· How would the relief road reduce traffic at J28? The traffic assessments indicated that the traffic would be approaching the junction from different directions and this would therefore reduce queuing, both in the High Street in the morning peak of traffic and would also reduce queuing back onto the motorway at peak times.
· Air quality issues and whether a relief road was a short term fix – results from the monitoring with regard to air quality issues had improved, however they were by no means satisfactory; a relief road would reduce traffic in the town centre and therefore reduce air quality issues. This was not a short term fix but just the first phase of wider highway works proposed.
· Whether the consultation responses were a fair representation of the people of Cullompton, 8000 people did not respond, but many did and those peoples’ thoughts had been considered. With regard to the funding bid information, this matter was before the Information Commissioner, it related to a live bid and it was not considered appropriate to release this information.
· Football Club representation, officers had met with representatives and a clear process had been discussed, further technical work with regard to design optimisation would look at the impact of the proposal on the football club.
· The impact of the proposal on the showman’s site, work had been commissioned on noise and air quality which would be further considered.
· The cricket club, there had been consultation with the cricket club and further liaison would continue with sites being investigated. She added that the bigger picture of the garden village was being consulted upon at the current time and she encouraged participation.
· Traffic hold ups and the lack of enforcement – traffic enforcement was important but it would not solve the current problem.
The Ward Members for Cullompton raised the following issues:
· Cars parking illegally in the town centre causing queues
· The problems with leaflet distribution as part of the consultation process
· The history of the CCA fields
· Whether options C and D were fully considered
· The need for long term improvements to the town centre and the need for all parties to work together
· The need for infrastructure prior to further development
· The concerns of the Community College with regard to the traffic alongside the school and the air quality and noise issues that this may cause, the possible expansion of the school and the impact of this alongside the proposal.
· The number of dwellings proposed before consideration of a new junction
· The failure of proper consultation and a request that Motion 552 (with regard to a second consultation by Devon County Council) be supported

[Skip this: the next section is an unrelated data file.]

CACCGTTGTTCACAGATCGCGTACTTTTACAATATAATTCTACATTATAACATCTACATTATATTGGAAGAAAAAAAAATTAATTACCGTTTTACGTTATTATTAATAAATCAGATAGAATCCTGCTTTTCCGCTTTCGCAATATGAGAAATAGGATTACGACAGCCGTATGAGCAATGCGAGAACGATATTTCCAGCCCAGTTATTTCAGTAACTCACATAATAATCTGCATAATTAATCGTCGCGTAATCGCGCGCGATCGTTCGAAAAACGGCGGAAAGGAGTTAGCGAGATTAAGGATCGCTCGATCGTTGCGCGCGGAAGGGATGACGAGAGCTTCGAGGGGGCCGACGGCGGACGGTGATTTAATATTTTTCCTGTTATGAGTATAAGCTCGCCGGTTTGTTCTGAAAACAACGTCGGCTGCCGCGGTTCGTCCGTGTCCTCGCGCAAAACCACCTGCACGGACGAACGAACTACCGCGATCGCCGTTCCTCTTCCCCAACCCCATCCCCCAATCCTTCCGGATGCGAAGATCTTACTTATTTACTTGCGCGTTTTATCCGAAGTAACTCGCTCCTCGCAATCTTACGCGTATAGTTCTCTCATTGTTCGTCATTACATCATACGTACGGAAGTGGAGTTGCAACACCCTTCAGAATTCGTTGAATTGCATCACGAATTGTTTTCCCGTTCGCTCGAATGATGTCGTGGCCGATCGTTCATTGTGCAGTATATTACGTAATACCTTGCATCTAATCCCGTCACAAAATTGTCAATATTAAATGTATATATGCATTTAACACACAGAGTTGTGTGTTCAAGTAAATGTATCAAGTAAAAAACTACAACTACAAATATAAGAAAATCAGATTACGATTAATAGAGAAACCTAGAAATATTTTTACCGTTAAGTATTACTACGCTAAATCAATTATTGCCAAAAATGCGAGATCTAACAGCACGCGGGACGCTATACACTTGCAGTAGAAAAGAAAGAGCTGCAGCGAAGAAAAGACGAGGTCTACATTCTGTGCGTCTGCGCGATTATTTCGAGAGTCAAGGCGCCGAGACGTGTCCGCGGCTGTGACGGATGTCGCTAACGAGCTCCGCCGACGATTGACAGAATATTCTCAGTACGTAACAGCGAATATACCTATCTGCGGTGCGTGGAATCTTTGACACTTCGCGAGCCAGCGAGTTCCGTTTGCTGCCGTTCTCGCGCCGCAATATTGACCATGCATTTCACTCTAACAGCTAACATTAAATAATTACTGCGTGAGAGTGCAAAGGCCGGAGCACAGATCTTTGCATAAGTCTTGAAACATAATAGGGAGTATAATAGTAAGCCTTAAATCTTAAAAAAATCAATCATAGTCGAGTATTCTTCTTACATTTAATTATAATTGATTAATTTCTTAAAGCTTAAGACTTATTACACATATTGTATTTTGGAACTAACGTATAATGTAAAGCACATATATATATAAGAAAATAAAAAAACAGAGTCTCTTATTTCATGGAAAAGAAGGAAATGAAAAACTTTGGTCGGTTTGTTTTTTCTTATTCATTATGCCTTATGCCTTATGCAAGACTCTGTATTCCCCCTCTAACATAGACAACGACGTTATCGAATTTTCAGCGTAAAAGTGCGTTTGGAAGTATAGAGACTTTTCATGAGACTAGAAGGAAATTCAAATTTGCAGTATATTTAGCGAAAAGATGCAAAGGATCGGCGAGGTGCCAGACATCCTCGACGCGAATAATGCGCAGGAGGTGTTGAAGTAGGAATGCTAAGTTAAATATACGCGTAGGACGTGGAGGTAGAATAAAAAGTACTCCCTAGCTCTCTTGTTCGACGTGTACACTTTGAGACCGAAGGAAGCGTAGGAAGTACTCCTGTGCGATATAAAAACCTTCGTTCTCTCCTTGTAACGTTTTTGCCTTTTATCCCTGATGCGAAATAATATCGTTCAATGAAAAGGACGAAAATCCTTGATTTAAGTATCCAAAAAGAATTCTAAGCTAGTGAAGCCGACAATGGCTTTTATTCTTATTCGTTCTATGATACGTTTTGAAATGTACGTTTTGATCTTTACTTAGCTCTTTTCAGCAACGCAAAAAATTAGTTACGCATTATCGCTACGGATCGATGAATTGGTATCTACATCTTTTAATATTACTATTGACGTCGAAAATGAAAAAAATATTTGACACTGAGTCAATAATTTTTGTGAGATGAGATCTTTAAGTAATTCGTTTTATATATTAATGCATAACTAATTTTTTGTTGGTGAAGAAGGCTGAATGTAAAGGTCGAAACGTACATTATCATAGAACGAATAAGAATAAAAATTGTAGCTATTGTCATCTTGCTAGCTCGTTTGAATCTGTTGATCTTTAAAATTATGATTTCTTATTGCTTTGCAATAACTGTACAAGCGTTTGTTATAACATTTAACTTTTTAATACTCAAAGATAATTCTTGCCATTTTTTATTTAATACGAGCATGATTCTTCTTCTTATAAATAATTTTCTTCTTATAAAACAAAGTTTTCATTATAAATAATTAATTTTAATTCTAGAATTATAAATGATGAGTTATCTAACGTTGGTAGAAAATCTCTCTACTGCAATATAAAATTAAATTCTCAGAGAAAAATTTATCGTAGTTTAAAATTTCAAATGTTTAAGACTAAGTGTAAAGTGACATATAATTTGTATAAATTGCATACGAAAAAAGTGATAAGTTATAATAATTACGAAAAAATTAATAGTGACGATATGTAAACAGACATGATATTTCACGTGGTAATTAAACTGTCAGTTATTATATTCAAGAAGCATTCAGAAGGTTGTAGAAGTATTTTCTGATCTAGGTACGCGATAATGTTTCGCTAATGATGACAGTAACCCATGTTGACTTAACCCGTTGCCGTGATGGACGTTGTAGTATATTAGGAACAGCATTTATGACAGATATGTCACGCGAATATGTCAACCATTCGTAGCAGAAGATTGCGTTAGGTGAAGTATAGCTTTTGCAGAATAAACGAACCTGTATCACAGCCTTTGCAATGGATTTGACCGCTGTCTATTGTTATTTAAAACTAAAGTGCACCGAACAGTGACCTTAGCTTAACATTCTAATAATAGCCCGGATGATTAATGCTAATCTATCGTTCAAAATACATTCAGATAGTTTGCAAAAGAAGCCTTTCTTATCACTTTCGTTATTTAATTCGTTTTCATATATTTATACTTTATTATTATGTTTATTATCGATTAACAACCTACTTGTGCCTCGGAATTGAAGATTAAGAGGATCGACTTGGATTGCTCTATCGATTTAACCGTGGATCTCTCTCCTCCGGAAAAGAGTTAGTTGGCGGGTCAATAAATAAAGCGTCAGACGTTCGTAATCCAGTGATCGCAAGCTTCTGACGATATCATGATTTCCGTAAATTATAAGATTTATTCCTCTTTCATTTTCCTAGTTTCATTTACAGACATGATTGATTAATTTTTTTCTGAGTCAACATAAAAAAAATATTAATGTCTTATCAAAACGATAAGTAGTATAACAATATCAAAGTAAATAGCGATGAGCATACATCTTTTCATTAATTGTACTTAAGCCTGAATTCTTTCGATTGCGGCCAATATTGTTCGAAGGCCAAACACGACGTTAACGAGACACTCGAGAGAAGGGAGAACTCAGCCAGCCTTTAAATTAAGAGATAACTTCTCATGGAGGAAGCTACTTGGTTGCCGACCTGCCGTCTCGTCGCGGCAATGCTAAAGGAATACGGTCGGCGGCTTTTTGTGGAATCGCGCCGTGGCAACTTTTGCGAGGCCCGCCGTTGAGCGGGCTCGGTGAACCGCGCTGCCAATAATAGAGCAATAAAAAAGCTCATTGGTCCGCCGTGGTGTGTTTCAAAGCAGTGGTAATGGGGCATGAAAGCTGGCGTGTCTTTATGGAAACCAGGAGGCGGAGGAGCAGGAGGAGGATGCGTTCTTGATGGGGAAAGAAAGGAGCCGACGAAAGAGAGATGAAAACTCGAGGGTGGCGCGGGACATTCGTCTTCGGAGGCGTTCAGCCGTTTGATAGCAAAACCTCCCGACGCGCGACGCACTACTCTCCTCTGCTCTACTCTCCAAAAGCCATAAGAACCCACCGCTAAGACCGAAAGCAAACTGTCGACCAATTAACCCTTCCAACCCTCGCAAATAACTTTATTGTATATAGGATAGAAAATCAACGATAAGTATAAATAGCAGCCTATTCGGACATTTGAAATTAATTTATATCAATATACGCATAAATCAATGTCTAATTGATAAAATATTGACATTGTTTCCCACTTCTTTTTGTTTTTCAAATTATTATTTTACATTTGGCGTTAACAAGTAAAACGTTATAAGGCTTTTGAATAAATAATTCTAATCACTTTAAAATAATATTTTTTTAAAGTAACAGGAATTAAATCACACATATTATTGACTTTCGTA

· What would happen if the further technical work deemed the proposal to be unacceptable, would the options be reconsidered
· The relocation of the sports facilities impacted by the proposals to be considered urgently so as there was no interruption to the services that they provided.
· The verification of the consultation responses.
Consideration was given to:
· The Devon County Council Cabinet meeting taking place on 13 March
· The liaison that was taking place with the sports facilities and the community college and the further technical work that was proposed
· The original design and build of Meadow Lane
· A possible funding gap and how that gap would be breached
· Possible changes to the design of the High Street via masterplanning options
· If the proposal was not viable following continued technical work, then a further report would need to be considered
· Further possible funding bids
1. Option B be recommended to Devon County Council as the preferred route, subject to further technical verification work, including whether some aspects of the third alternative route discussed in paragraph 4.6.4 of the report should be incorporated.
2. It also be recommended to Devon County Council that as Highway Authority it:
a) undertakes the technical verification work together with the preparation of a planning application for the road with supporting documentation, and
b) in line with Motion 552 carried by this Council on 19th December 2018, considers holding a second stage of consultation following completion of the verification work and prior to the submission of the planning application.
3. That a further up to £250,000 of S106 money collected for the relief road project and to undertake air quality mitigation measures in Cullompton be utilised to fund the work included in recommendation 2 above.
(Proposed by Cllr R J Chesterton and seconded by Cllr C R Slade)
i) Cllr Mrs M E Squires declared a personal interest as she had family who lived in Cullompton;
ii) Cllr Mrs E M Andrews declared a personal interest as she was Vice Chairman of the CCA and a member of one of the Garden Village stakeholder groups
iii) Cllr Mrs N Woollatt declared a personal interest as she lived nearby 2 of the proposed routes and close to Station Road;
iv) Cllr T W Snow declared a personal interest as he had relatives who would live near a new road;
v) *Report previously circulated, copy attached to minutes.